warning options

I’m a very vocal person when it comes to enabling warnings for compilation of C code. I’m also very vocal about using -Werror, but that’s a longer topic I won’t go into here. I guess I could give a talk about why it’s critically important for the quality of your code to use -Werror. No, I’m gonna talk about the warning flags I’m using in Swfdec.

An important thing to note about warnings is that they flag code that is perfectly valid. So enabling warnings restricts you. It complains even though you write perfectly valid C code. What it does however is help you avoid common errors and force you to write cleaner code. It’s especially good at making sure you write clean code from the start instead of “I’ll clean that up later” code.

This is the default list of compiler warnings that even a lot of build scripts enable automatically. You should always enable it, as new warnings are only added to it when they clearly show bad code.

This is another set of compiler warnings. Most of them are very useful, some of them aren’t. I prefer to enable it and disable the not-so-useful ones (see below), as I profit from new warnings being added automatically.

This warning complains when you initialize sturcts or arrays only partially. It’s usual glib coding style to do just that:

GValue val = { 0, };

So I’ve disabled the warning. It’s important to know that partially initialized values do indeed initialize the rest of the value to 0, so the other values are by no means undefined.

This warns about parameters in functions that aren’t used in the function body. As vfuncs in classes and signal callbacks often have parameters that you don’t use, I prefer to disable this warning. (Note to self: file a bug against gcc so static functions that are used by reference don’t get flagged?)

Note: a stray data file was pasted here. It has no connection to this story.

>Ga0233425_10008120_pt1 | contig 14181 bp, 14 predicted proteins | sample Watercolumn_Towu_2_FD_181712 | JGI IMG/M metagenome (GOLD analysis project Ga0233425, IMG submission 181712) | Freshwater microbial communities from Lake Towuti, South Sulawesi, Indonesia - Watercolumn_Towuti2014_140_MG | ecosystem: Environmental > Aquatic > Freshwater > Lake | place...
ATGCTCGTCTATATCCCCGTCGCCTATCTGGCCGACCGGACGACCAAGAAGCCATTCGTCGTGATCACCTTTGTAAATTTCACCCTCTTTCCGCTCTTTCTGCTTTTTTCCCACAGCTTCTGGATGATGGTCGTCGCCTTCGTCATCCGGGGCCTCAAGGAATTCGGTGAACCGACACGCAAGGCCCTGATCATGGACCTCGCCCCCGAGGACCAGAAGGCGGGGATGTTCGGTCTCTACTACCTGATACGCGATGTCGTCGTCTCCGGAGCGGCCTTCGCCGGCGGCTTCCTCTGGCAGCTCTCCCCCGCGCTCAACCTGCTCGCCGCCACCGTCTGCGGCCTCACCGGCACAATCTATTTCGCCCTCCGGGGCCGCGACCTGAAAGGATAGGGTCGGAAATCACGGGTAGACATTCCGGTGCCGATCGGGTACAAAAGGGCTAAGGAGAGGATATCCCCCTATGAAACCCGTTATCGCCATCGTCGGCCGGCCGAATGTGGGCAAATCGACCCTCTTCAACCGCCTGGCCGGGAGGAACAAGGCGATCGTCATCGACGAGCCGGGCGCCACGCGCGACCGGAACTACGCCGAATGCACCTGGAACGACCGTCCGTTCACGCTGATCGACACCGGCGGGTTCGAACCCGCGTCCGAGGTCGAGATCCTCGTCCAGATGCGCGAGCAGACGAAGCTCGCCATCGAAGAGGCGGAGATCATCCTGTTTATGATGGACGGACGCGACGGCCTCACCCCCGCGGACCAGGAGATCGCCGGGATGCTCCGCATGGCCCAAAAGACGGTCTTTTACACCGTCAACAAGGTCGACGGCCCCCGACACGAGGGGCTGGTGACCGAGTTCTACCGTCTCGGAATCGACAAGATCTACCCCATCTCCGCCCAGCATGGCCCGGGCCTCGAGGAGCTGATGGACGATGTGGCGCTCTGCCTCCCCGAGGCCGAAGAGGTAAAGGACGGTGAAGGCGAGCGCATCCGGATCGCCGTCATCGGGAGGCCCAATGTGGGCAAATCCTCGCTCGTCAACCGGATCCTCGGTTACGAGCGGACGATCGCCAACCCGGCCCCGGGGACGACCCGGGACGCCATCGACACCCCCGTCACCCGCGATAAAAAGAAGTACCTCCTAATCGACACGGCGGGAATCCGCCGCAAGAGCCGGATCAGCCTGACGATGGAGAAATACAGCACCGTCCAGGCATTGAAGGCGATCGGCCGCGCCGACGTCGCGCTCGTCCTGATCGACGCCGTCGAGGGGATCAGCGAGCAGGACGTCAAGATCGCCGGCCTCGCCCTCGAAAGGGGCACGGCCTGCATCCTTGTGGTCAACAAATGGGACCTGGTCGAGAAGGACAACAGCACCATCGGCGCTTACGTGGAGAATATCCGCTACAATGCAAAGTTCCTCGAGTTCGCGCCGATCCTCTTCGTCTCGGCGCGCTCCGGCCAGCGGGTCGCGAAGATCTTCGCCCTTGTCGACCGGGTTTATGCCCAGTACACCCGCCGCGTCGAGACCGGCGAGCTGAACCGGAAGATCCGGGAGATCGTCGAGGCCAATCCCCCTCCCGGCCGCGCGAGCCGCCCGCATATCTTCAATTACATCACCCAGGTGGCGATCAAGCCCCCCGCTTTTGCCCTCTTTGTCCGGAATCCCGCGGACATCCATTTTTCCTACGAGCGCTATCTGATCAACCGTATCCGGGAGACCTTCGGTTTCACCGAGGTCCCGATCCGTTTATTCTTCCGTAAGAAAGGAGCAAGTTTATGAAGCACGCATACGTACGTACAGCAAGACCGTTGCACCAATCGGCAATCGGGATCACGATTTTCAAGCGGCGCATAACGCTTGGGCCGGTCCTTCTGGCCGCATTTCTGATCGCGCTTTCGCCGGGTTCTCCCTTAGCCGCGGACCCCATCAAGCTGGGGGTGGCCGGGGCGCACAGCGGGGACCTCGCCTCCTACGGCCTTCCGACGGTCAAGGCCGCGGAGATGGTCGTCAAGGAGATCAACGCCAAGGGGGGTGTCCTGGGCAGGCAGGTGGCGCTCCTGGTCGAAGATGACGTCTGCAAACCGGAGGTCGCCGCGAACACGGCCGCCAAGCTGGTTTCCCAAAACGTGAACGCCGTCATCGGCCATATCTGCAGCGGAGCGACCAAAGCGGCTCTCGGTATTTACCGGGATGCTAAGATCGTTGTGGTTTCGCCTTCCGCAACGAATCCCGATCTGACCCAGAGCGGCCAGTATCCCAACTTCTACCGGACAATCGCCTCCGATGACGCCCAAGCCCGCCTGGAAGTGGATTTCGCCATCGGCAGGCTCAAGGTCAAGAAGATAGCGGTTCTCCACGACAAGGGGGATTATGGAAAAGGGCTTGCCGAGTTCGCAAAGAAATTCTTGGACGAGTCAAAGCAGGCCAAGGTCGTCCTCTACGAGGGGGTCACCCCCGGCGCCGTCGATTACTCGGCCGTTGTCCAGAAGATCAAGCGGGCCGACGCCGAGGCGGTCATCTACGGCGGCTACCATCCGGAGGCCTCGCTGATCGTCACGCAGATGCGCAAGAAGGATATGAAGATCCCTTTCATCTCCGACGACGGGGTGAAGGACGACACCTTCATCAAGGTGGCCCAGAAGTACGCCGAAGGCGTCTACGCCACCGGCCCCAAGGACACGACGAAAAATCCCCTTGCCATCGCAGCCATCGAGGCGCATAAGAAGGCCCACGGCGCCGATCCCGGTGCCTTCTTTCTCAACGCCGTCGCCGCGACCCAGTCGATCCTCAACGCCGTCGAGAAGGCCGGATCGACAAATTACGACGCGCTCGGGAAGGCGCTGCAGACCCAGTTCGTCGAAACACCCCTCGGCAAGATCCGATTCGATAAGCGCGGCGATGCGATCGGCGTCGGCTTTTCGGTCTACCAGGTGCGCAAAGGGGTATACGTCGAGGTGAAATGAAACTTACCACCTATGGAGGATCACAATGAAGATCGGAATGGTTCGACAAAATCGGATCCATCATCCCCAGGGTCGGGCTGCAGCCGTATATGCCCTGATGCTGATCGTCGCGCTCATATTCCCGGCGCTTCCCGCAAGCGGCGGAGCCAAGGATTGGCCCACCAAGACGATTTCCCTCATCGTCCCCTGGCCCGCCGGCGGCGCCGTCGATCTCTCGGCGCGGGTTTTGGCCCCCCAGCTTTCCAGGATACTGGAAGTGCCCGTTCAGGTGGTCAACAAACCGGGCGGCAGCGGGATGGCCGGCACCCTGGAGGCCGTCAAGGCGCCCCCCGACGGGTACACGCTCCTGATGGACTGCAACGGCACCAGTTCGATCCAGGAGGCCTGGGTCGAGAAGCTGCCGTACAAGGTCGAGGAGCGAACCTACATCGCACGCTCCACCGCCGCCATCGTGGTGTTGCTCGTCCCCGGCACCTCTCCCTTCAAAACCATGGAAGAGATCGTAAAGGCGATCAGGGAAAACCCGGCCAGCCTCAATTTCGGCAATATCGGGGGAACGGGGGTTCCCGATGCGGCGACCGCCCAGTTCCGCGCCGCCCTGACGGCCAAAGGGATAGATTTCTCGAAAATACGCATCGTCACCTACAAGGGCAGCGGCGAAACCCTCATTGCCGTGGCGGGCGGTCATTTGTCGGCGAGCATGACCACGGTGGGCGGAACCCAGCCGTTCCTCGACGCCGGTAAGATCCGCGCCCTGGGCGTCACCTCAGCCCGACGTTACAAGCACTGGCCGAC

This is a mostly useless warning to avoid really old code (and associated bugs). It disallows function definitiona like

foo (x)
  int x;

If you’ve ever seen this, you should consider yourself seriously oldschool.

This is a matter of taste. This warning enforces that all declarations are at the top of a function and you don’t do stuff like

for (int i = 0; i < x; i++)

It also ensures portability to old-school compilers.

Warns if a non-static function is not declared previously. As non-static functions should always be exported in headers, the header will have the previous declaration. So this warning finds two important cases:

  • You forgot to make the function static even though it should be. This happened very often to me before using this warning.
  • You forgot to include the header that declares this function. This can cause very nasty side effects, when you change the function parameters but not the prototype. You won't get a warning if you forget the declaring header.

-Wmissing-prototypes is a less-strict warning of the same type and included in Swfdec's flags just because we can.

Warns if a declaration appears twice. This usually means you have either forgotten to put #ifdef MY_HEADER_H defines in your header or you moved functions to a different header and forgot to delete the old one.